Back when I was a three year old beginning to make friends, Acha always used to tell me to never pick my best friends based on how pretty they looked. He didn’t want me being kind to someone because they looked like they could be the princess in my book of fairytales and mean to someone else because they didn’t fit the mould. I’m not sure how much of this my tiny brain could have imbibed; but I got the general rule. I was not to judge someone based on how they looked.
But something Acha forgot to mention then was that this rule applied to myself too. And now two decades later, I find myself struggling to apply this tiny thing when it matters the most, to myself.
Self love is such a fickle thing. It is so easy to love yourself when you are at your ideal weight, with acne free skin and flowing locks. You go to bed, feeling like Destiny’s darling, but you wake up the next morning and who should greet you in the mirror but Mr Pimple and his family. You feel bloated, your clothes don’t hang perfectly anymore. And at the moment when you need self love the most, it deserts you without a second glance. Quite like all the times your carefully mined courage disappears when you have to ask Amma for a night out.
Also read: ‘You Are Becoming Skeletal’: The Lesser Discussed Trauma Of Being Skinny-Shamed
But I digress. See, I realised that the second best way to lose weight was to exercise. The first was to not eat. It made me furious back then to see Acha act out when I said I was going on a diet. I mean, how could he not want his daughter to look great and get healthy?! How dare he protest against my amazing plans! I think he realised even before I did that the path I was on was the quickest shortcut there could be to an eating disorder. Anyway, none of his outbursts ruffled my feathers because I was on the path to a “before-after”, “an iconic glow up” type of transformation. So I contained my cravings and cut down my portions like a good little soldier. I loved all the changes in my body and loved all the sacrifices even more, because I was finally doing what I was supposed to. I was flying on the highest highs of self-love.
But you see, there is only so long you can reign in a mad elephant before it goes on a rampage. The same goes for a foodie. There is only so long you can go on pretending to be happy. Looking back, I am glad I broke when I did. But then, it was heartbreaking to see that my chubby cheeks and the squishy belly fat return. All my self-love was annihilated out of existence. I was no longer trying to look the way I was supposed to, so where does that leave me?
Was I a failure, too weak willed, unable to do what was required of me?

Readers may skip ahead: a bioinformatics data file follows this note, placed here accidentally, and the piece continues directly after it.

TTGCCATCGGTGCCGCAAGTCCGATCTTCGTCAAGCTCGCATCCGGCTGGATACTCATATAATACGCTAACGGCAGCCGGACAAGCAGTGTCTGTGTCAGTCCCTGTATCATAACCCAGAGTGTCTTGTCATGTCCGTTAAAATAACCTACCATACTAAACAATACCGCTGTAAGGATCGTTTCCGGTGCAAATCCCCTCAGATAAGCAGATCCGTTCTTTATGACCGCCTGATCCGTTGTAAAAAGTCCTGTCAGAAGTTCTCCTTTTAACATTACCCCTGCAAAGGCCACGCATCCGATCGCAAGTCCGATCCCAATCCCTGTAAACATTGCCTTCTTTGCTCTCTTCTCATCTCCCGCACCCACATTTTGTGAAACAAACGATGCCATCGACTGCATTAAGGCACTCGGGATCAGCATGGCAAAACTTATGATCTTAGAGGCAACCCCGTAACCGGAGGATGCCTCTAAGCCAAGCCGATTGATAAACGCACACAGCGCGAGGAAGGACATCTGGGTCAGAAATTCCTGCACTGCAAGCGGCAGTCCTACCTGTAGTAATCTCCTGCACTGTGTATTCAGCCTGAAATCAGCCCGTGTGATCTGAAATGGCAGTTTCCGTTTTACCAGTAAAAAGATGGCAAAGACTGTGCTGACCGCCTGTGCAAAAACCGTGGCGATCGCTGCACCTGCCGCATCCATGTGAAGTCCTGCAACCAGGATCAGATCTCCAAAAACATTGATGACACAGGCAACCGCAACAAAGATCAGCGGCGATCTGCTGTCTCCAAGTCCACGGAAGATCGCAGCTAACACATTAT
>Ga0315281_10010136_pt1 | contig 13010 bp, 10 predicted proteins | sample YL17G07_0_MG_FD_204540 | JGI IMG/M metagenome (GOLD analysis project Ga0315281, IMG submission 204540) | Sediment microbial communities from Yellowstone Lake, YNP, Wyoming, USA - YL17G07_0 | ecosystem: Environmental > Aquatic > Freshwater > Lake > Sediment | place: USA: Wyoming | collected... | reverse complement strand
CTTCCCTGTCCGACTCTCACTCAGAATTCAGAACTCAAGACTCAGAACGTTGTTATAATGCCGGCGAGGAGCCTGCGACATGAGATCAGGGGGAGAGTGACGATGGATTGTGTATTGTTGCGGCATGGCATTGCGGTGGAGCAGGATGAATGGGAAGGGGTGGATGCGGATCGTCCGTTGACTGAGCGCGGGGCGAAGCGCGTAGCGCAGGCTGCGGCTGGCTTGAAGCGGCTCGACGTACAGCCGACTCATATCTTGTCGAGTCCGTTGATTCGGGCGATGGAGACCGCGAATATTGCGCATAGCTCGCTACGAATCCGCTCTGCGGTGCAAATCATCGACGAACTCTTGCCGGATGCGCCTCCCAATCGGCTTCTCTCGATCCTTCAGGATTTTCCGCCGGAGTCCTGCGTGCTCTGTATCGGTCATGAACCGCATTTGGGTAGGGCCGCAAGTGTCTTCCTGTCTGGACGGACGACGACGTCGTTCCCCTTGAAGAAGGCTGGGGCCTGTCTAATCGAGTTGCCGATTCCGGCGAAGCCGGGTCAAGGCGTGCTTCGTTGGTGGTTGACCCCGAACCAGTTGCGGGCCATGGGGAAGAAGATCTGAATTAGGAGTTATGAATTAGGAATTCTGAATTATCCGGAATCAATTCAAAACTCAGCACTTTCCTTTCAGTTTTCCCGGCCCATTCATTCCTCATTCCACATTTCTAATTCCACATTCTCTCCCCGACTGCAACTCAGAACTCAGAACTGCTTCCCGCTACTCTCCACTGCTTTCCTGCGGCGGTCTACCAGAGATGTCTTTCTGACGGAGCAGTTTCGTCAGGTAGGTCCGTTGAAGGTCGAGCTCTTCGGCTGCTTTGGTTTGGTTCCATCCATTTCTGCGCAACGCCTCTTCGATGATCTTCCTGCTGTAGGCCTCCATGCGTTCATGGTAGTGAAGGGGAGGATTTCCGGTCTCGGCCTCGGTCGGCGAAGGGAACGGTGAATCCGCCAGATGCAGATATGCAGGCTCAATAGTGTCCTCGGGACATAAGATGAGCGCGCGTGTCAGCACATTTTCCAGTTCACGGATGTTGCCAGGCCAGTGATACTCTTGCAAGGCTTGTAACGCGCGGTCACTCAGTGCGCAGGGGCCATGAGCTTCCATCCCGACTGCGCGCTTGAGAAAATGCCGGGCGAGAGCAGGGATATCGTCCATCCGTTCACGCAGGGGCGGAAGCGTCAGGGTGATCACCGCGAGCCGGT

It took lots of soul-searching and falling on the body positive side of YouTube for me to realise that I looked exactly the way I was meant to. All bodies aren’t meant to be skinny, they wouldn’t be beautiful if they starved themselves to fit into this mould. I didn’t have to lose few kilos to begin thinking of myself as beautiful, I shouldn’t have to have nightmares about weighing myself and watching the needle go a little further than it did the last time. The moment I decided that the way I looked was the least important thing about me, the moment I decided I was beautiful just as I was, I was free. Free from all those heavy expectations I carried around, from the self-consciousness of gaining weight. Free from not allowing myself to feel pretty because I was not as thin as the girl next to me.
Also read: On The Politics Of Fatness And Its Intersection With Queerness
Earlier, when well-meaning friends texted me about my appearance, I would humor them. “Oh, yeah, I know!” “Must be because I am staying at home.” — All excuses for something I had no need to seek an excuse for. So now, it’s shoot point blank. I unleash the beast. And it is terrifying because it’s such a stark contrast. It’s owning everything about myself in the place where I would apologize. It’s celebrating the fact that my amma makes the most delicious sambar and aviyal that makes you want to serve yourself another plate of rice. It’s also the confidence of knowing that I can last a straight two minutes at a plank. I am now learning that self love should come exactly in the form that we choose to shower upon everyone else; unconditionally, not subject to clauses that say you have to weigh so much or your skin should shine so or your hair should not have more than this amount of frizz. Self love should come most on the days when I have binge-eaten my way out of an existential crisis, or after a study leave has made me gain five kilos. I can lose the kilos or keep them, but I should be able to love myself all the same. And most importantly, I should be able to shut the mouths of people, who are hell bent on noticing only my weight gain.
Lekshmy S Nair, a medical student from Kerala, who uses metaphors as shields when the real world gets too exhausting. You can find her on Instagram and here.
Featured Image Source: Shreya Tingal/Feminism In India